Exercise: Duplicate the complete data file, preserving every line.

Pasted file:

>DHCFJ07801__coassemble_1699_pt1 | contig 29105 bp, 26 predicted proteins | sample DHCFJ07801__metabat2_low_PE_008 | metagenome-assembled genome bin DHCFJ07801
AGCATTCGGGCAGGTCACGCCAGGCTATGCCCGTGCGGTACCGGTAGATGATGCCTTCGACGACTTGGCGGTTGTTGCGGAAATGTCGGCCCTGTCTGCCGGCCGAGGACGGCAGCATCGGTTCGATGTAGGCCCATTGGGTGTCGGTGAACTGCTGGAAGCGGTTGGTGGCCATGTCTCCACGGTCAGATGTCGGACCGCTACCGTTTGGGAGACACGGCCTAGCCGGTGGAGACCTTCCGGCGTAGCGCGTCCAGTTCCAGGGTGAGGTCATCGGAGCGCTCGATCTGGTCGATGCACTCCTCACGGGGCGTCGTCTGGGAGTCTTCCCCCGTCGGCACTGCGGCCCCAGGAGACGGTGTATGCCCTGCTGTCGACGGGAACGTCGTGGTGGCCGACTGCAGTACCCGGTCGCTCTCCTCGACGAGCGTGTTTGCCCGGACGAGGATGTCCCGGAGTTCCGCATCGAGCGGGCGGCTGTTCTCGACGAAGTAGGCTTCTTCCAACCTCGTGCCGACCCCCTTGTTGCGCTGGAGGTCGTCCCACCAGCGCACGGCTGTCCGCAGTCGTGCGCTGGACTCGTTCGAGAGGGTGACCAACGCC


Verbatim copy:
>DHCFJ07801__coassemble_1699_pt1 | contig 29105 bp, 26 predicted proteins | sample DHCFJ07801__metabat2_low_PE_008 | metagenome-assembled genome bin DHCFJ07801
AGCATTCGGGCAGGTCACGCCAGGCTATGCCCGTGCGGTACCGGTAGATGATGCCTTCGACGACTTGGCGGTTGTTGCGGAAATGTCGGCCCTGTCTGCCGGCCGAGGACGGCAGCATCGGTTCGATGTAGGCCCATTGGGTGTCGGTGAACTGCTGGAAGCGGTTGGTGGCCATGTCTCCACGGTCAGATGTCGGACCGCTACCGTTTGGGAGACACGGCCTAGCCGGTGGAGACCTTCCGGCGTAGCGCGTCCAGTTCCAGGGTGAGGTCATCGGAGCGCTCGATCTGGTCGATGCACTCCTCACGGGGCGTCGTCTGGGAGTCTTCCCCCGTCGGCACTGCGGCCCCAGGAGACGGTGTATGCCCTGCTGTCGACGGGAACGTCGTGGTGGCCGACTGCAGTACCCGGTCGCTCTCCTCGACGAGCGTGTTTGCCCGGACGAGGATGTCCCGGAGTTCCGCATCGAGCGGGCGGCTGTTCTCGACGAAGTAGGCTTCTTCCAACCTCGTGCCGACCCCCTTGTTGCGCTGGAGGTCGTCCCACCAGCGCACGGCTGTCCGCAGTCGTGCGCTGGACTCGTTCGAGAGGGTGACCAACGCC